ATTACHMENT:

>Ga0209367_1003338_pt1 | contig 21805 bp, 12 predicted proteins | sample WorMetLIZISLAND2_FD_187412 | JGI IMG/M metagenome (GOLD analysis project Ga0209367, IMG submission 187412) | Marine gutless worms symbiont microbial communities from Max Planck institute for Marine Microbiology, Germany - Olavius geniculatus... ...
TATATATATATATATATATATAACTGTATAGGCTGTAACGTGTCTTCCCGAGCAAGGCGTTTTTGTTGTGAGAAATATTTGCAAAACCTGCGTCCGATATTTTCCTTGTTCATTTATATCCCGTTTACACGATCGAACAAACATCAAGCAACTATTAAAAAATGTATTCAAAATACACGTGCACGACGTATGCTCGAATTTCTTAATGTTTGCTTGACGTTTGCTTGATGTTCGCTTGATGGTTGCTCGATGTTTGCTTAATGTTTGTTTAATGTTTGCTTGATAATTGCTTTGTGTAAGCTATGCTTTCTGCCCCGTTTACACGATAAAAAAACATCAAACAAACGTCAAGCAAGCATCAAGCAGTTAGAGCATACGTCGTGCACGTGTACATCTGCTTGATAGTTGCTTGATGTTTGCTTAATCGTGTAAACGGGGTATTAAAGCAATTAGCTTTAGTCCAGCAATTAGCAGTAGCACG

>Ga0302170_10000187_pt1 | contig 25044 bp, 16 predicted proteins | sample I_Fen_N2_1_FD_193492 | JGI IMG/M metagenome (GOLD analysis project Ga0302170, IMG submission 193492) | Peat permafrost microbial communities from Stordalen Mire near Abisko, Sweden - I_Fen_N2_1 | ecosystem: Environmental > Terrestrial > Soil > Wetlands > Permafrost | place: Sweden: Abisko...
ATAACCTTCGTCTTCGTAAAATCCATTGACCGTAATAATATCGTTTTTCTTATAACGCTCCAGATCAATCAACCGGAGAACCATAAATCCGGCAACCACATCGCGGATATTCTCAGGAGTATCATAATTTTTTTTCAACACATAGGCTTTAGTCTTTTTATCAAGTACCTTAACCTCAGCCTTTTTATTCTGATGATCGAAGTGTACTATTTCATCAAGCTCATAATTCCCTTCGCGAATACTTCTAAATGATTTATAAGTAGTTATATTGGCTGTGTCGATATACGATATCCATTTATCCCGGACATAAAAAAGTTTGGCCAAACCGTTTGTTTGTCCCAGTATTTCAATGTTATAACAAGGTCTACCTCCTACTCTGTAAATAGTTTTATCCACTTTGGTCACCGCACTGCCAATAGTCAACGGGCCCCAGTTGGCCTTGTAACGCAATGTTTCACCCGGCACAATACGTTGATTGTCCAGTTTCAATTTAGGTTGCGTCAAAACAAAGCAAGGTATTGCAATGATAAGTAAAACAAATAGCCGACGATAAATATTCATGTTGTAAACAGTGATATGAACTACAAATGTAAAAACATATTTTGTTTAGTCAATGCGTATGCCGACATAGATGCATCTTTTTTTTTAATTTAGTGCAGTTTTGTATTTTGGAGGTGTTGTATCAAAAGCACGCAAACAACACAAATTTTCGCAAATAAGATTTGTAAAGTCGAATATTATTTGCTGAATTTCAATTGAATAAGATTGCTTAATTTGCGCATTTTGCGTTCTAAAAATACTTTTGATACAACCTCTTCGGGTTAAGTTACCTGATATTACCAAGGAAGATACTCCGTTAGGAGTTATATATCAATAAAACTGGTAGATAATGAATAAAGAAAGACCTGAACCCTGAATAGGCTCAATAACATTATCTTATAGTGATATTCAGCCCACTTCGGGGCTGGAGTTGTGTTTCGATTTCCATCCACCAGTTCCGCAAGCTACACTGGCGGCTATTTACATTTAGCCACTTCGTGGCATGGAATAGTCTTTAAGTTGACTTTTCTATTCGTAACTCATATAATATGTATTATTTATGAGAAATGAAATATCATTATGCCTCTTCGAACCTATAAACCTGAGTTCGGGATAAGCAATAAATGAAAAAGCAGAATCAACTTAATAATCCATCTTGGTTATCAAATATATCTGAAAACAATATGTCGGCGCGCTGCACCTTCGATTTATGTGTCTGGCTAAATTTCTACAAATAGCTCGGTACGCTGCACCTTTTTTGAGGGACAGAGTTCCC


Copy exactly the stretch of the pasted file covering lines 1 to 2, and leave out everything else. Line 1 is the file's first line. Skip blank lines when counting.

>Ga0209367_1003338_pt1 | contig 21805 bp, 12 predicted proteins | sample WorMetLIZISLAND2_FD_187412 | JGI IMG/M metagenome (GOLD analysis project Ga0209367, IMG submission 187412) | Marine gutless worms symbiont microbial communities from Max Planck institute for Marine Microbiology, Germany - Olavius geniculatus... ...
TATATATATATATATATATATAACTGTATAGGCTGTAACGTGTCTTCCCGAGCAAGGCGTTTTTGTTGTGAGAAATATTTGCAAAACCTGCGTCCGATATTTTCCTTGTTCATTTATATCCCGTTTACACGATCGAACAAACATCAAGCAACTATTAAAAAATGTATTCAAAATACACGTGCACGACGTATGCTCGAATTTCTTAATGTTTGCTTGACGTTTGCTTGATGTTCGCTTGATGGTTGCTCGATGTTTGCTTAATGTTTGTTTAATGTTTGCTTGATAATTGCTTTGTGTAAGCTATGCTTTCTGCCCCGTTTACACGATAAAAAAACATCAAACAAACGTCAAGCAAGCATCAAGCAGTTAGAGCATACGTCGTGCACGTGTACATCTGCTTGATAGTTGCTTGATGTTTGCTTAATCGTGTAAACGGGGTATTAAAGCAATTAGCTTTAGTCCAGCAATTAGCAGTAGCACG